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Five Faces of Oppression

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Kristen Harris

on 1 April 2013

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Transcript of Five Faces of Oppression

Five Faces of Oppression Exploitation Exploitation is the act of using people's labors to produce profit while not compensating them fairly. People who work in sweat shops are exploited. Although they are paid for their efforts and toils, they are not paid a fair wage considering how much money they make for the company.

Miners in Africa are also exploited when they have to rent their mining tools everyday. If these miners find nothing of value on any given day, then they owe for the supply rental and are not paid for their efforts.

Exploitation uses capitalism to oppress. Capitalism creates "haves" and "have-nots", and the "haves" often exploit the "have-nots", which makes the rich richer and the poor poorer. Marginalization Marginalization is the act of relegating or confining a group of people to a lower social standing or outer limit or edge of society; overall, it's a process of exclusion. Often, people are marginalized based upon race.
One prominent example is the Aboriginal communities of Australia that were excluded from society and pushed farther and farther away from their homelands as cities grew.
In the US, a shamefully large proportion of the population is marginal:
elderly people who are fired from their jobs,
young Blacks or Latinos who cannot find their first or second jobs,
many single mothers and their children,
other people involuntarily unemployed,
mentally and physically disabled people, and
American Native Indians on reservations. Powerlessness The idea of powerlessness links to Marx's theory of socialism: some people "have" power while others "have-not". The powerless are dominated by the ruling class and are situated to take orders and rarely have the right to give them. Some fundamental injustices associated with powerlessness are
inhibition to develop one's capacities,
lack of decision making power, and
exposure to disrespectful treatment because of the lowered status.
The powerless in the US do not participate in basic democratic processes because they feel that they can't or that their participation won't mean anything. In most cases it means not voting or participating in any decision making process. Cultural Imperialism Cultural Imperialism involves taking the culture of the ruling class and establishing it as the norm. The groups that have power in society control how the people in that society interpret and communicate. The beliefs of that society are the most widely disseminated and express the experience, values, goals, and achievements of these groups.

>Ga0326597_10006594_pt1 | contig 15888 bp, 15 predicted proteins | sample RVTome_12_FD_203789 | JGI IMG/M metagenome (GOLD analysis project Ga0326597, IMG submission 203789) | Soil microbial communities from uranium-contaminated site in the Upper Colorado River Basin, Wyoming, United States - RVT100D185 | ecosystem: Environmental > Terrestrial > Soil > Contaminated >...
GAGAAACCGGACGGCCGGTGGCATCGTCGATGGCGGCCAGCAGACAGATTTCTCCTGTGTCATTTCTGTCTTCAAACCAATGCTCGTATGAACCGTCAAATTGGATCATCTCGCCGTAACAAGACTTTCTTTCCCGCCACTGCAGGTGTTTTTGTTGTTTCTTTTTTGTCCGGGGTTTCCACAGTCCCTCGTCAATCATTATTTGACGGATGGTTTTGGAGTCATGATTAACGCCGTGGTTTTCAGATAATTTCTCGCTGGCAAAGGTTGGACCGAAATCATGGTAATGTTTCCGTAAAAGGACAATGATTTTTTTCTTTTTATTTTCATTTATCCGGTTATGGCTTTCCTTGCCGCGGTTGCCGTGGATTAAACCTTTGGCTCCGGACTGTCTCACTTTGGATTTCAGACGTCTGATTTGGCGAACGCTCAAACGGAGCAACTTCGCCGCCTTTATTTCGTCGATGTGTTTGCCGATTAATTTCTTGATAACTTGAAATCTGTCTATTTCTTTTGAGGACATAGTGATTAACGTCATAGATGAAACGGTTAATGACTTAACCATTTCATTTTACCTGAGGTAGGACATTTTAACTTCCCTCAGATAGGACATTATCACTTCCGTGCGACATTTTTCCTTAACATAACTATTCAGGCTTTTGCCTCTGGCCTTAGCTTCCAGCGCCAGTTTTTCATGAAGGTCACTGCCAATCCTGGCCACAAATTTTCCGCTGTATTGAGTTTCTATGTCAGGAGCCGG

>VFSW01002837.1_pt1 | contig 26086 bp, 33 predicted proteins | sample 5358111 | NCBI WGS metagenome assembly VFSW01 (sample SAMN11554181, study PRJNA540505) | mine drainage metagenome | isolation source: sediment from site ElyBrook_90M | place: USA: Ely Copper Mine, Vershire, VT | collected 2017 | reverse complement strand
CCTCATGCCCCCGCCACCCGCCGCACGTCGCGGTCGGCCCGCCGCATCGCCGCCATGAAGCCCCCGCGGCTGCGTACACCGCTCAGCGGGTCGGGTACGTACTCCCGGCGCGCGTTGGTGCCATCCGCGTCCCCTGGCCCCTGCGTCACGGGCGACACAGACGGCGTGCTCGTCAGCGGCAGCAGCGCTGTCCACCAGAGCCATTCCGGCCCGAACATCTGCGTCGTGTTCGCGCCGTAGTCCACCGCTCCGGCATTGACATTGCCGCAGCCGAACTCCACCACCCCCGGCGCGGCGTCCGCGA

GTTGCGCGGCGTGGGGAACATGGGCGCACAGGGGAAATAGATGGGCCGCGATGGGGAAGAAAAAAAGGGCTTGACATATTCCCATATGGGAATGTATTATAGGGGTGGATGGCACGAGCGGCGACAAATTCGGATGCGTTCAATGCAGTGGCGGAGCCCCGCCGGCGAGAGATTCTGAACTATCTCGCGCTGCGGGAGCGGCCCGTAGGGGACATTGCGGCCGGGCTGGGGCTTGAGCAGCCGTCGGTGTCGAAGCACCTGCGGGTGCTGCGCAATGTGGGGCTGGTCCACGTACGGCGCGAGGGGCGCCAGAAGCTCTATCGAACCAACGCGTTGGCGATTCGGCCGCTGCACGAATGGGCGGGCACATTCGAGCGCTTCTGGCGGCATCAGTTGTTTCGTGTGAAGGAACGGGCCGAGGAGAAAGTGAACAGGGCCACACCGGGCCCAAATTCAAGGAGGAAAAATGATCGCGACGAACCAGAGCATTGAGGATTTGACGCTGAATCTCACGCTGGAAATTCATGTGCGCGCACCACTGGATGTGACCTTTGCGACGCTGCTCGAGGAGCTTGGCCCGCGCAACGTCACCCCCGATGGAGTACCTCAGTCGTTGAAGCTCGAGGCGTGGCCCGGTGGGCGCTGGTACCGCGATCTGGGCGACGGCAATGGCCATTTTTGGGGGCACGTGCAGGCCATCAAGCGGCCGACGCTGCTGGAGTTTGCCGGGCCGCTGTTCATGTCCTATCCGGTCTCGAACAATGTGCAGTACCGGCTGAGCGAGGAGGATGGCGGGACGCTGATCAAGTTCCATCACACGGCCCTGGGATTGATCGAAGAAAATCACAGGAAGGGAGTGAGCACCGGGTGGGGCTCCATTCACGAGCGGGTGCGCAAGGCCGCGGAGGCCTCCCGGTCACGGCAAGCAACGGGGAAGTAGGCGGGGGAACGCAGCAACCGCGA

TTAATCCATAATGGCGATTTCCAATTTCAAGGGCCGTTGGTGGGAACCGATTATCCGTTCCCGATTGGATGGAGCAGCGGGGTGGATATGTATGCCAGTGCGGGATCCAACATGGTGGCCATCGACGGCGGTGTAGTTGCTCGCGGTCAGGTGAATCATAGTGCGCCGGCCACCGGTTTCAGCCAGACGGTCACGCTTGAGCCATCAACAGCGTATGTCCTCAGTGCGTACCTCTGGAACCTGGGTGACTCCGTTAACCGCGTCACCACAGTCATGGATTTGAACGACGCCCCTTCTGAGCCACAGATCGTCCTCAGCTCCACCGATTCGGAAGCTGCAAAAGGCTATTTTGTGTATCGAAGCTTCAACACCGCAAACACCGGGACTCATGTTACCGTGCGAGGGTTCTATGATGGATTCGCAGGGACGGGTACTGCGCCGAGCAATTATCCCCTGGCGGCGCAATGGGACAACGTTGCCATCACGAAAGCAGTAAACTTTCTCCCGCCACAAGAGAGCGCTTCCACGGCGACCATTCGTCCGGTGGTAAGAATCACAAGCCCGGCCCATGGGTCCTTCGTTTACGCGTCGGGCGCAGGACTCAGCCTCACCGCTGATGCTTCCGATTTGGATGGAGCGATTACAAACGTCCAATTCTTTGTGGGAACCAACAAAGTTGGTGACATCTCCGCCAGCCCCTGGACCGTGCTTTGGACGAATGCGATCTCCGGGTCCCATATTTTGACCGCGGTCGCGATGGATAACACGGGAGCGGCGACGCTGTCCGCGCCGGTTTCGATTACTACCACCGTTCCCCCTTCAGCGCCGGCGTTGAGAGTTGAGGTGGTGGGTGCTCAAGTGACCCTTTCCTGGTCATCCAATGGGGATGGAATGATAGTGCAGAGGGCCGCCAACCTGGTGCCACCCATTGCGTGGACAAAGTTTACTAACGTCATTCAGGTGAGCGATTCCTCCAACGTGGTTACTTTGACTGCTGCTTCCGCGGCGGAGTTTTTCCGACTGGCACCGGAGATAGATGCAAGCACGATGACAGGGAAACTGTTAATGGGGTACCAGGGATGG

India was colonized by the British Empire. Their language and some of their belief system was taken over by the language and belief system of the British. Therefore, modern Indians speak English and have many mannerisms of the British generations after their enslavement by Britain has ended.
Those who are oppressed by cultural imperialism are both marked by stereotypes and made to feel invisible. Traditionally, oppression means the exercise of tyranny by a ruling group, but it can create injustice in other circumstances, too. In many cases, a well-intentioned liberal society can place system-wide constraints on groups and limit their freedom. Oppression can be the result of a few people's choices or policies that cause embedded unquestioned norms, habits, and symbols.
Oppression is when people reduce the potential for other people to be fully human. This could mean treating them in a dehumanizing manner, or it could also mean denying people language, education, and other opportunities that might make them become fully human in both mind and body. Violence Violence is probably the most obvious and visible form of oppression. Members of some groups live with the knowledge that they must fear random, unprovoked attacks on their persons or property. These attacks do not necessarily need a motive but are intended to damage, humiliate, or destroy the person.
In American society, women, Blacks, Asians, Arabs, gay men, and lesbians live under such threats of violence.
All forms of sexual violence and hate crimes are prevalent examples of violent oppression.
Most, if not all, violent oppression is the direct result of xenophobia. Culture of Silence Oppressed people become so powerless that they do not even talk about their oppression. If they reach this stage, it creates a culture wherein it is forbidden to even mention the injustices that are being committed. They have no voice and no will.
Oppressed actually believe they are "naturally inferior" and they don't know they have a voice. They are dehumanized and taught to believe the negative perceptions as fact which then becomes part of the oppressed person's own beliefs. This information is adapted from "Five Faces of Oppression", a chapter in Oppression, Privilege, and Resistance by Iris Young. The portion of the information titled "Culture of Silence" is from the same article and adapted from Paulo Freire's "Historical Conditioning and Levels of Consciousness" in The Politics of Education.
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